GSA is pleased to announce the recipients of the DeLill Nasser Award for Professional Development in Genetics for Fall 2017. The award is given twice a year to graduate students and postdoctoral researchers to support attendance at meetings and laboratory courses. The award is named in honor of DeLill Nasser, a long-time GSA supporter and National Science Foundation Program Director in Eukaryotic Genetics. Nasser was regarded by some as the “patron saint of real genetics,” shaping the field through more than two decades of leadership. She was especially supportive of young scientists, people who were beginning their careers, and those trying to open new areas of genetic inquiry. For more about Nasser, please see the tribute from Scott Hawley, published in the August 2001 issue of GENETICS.

The next round of funding will open on August 31st with applications due on October 10th.

Graduate Student Awardees

Richard Coleman
Bowen Lab, University of Hawai’i at Mānoa

“My research is identifying larval dispersal pathways of reef fishes around the island of O’ahu, Hawai’i, to inform community-based management efforts.”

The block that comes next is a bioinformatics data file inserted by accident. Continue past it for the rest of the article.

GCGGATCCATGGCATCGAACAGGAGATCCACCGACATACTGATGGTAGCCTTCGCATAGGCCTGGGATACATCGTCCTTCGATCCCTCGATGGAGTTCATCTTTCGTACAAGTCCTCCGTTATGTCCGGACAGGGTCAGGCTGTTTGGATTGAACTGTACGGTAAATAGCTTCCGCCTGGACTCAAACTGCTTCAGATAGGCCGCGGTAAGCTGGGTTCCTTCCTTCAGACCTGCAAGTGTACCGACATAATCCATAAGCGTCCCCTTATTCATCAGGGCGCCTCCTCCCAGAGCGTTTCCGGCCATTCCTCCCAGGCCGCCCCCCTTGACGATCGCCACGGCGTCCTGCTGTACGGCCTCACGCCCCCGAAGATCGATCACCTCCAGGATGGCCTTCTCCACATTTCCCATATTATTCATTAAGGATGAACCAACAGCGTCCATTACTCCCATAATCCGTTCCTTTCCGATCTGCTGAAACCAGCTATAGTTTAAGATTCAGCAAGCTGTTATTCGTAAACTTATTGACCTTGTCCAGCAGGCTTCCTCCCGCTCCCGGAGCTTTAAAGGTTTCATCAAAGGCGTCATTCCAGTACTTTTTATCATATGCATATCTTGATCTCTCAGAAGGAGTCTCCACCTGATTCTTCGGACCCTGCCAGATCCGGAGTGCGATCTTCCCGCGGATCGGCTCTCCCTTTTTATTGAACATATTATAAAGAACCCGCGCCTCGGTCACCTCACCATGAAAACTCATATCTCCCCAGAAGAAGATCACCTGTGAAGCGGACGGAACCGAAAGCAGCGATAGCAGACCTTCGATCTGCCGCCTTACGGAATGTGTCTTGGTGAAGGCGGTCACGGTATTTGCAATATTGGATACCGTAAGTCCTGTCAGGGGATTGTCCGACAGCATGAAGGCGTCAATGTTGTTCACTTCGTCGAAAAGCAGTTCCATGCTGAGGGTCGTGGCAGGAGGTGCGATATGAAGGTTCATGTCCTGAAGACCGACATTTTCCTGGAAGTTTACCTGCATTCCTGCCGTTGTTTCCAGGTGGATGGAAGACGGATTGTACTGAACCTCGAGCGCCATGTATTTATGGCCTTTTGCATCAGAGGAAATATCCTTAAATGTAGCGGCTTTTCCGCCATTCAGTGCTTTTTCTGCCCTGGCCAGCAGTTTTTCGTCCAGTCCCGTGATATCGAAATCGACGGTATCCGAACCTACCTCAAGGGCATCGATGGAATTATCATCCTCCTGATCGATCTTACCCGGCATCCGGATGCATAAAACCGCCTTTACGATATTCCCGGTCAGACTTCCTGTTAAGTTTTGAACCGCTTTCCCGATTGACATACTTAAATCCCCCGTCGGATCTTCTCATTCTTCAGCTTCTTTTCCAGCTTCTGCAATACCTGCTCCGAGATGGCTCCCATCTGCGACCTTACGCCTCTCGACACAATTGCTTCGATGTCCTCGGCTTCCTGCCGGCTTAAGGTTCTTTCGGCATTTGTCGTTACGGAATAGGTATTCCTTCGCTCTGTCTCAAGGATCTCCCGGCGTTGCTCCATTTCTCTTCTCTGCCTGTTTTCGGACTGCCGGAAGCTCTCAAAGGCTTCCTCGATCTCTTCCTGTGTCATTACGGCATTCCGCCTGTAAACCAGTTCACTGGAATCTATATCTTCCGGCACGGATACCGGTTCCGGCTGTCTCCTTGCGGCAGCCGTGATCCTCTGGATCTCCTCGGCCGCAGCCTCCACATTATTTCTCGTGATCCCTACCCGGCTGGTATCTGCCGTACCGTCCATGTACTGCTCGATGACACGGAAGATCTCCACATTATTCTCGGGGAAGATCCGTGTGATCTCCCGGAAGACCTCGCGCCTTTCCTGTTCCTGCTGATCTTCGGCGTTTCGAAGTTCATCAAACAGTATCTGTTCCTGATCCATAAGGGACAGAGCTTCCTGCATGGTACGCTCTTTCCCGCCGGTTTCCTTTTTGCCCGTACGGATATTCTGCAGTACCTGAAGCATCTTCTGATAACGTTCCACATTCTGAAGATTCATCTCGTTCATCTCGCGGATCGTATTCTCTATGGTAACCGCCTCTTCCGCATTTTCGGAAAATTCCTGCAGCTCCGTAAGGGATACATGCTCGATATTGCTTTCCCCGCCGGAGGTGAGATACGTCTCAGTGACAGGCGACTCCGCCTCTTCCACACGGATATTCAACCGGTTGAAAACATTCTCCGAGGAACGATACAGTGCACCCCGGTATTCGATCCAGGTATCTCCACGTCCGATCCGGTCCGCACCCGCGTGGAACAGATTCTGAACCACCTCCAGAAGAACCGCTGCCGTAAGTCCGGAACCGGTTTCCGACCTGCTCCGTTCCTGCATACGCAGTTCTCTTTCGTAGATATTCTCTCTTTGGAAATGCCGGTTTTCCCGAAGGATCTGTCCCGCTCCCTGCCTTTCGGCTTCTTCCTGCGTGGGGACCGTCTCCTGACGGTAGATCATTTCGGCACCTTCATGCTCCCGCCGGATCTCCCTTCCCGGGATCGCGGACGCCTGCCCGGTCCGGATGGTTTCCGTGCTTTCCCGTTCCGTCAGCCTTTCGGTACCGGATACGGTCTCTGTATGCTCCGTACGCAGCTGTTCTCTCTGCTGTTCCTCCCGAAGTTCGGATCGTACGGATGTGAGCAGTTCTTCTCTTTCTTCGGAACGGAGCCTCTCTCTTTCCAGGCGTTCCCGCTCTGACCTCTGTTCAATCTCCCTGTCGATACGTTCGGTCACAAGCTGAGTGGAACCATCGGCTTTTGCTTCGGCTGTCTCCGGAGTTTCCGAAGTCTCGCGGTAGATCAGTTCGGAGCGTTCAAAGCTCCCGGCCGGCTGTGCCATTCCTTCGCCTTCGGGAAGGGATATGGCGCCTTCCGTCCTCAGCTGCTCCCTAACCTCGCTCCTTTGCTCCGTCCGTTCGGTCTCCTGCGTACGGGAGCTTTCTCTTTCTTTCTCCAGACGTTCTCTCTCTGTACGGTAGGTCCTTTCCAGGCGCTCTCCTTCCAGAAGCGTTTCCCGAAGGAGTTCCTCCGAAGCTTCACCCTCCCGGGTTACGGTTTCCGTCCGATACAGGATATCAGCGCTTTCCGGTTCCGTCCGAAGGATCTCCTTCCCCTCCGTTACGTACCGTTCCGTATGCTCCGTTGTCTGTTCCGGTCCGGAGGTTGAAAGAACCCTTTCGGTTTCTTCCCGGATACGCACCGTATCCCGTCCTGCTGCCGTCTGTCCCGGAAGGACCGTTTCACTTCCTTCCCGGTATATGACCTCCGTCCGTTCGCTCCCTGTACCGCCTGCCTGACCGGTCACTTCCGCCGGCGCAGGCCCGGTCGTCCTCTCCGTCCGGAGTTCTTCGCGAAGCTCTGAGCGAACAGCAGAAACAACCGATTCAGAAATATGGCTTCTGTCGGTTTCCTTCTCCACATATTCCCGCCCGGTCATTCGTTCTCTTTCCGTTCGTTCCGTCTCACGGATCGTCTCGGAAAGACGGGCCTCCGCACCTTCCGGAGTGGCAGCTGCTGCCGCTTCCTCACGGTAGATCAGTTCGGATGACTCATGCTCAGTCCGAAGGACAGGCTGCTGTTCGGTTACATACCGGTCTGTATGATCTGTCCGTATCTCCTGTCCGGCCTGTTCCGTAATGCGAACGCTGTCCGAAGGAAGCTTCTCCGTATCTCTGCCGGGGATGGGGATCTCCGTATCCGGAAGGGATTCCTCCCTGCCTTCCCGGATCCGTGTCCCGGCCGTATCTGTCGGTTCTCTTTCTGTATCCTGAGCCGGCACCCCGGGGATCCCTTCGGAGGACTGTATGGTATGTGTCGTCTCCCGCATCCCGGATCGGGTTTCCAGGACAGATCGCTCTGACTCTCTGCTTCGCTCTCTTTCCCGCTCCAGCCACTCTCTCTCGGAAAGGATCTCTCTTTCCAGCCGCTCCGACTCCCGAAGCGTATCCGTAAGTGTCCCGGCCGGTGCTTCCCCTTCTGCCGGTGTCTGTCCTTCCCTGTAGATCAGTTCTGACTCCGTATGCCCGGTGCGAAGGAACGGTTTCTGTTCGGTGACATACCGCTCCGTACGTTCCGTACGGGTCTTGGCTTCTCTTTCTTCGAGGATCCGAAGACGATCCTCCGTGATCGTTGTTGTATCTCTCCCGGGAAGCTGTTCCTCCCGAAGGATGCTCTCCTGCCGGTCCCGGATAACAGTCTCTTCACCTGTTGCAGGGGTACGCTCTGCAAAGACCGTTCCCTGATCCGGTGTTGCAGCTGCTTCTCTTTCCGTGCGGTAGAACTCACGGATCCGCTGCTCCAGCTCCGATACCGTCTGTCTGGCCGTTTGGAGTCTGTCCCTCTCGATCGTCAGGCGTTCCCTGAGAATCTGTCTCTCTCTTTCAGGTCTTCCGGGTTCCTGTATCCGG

Marissa Fletcher
Kim Lab, MIT

“I study how a neuroendocrine signaling pathway influences organismal physiology as a result of the aging process and in response to an aging intervention, dietary restriction, using the model organism, C. elegans.”


Joshua Li
Millard Lab, University of Queensland

I am studying a gene in the fruit fly to understand the regulation and function of alternative splicing in the development of neurons.”

Colin Olito
Connallon Lab, Monash University

I study the evolutionary consequences of sex-differences in natural selection for non-model organisms — especially hermaphrodites (e.g., plants) and externally fertilizing species (e.g., many marine invertebrates).”

Jasmine Ono
Otto Lab, University of British Columbia

“I use lab experiments with yeast to uncover the role that genetics plays in the process of evolution.”

Postdoctoral Fellow Awardees

Emily Davenport
Clark Lab, Cornell University

I study the factors that determine which bacteria live in your gut, including the food you eat, your environment, and your genetics.”

Daniel Grimes
Burdine Lab, Princeton University

“I use zebrafish to understand the mechanisms that cause spinal curves in scoliosis, a common human disease.”

Dan Schrider
Kern Lab, Rutgers University

My research focuses on the development and application of computational tools to make inferences about natural selection and other evolutionary forces from patterns of genetic variation.”

Valerie Tornini
Giraldez Lab, Yale University

I aim to understand how cellular diversity and specialization arises in the vertebrate brain.”

Jing Lin (Lucy) Xie
Jarosz Lab, Stanford University School of Medicine
The goal of my research is to understand how genetic makeup affects risk and disease progression for common neurodegenerative diseases in the context of aging.”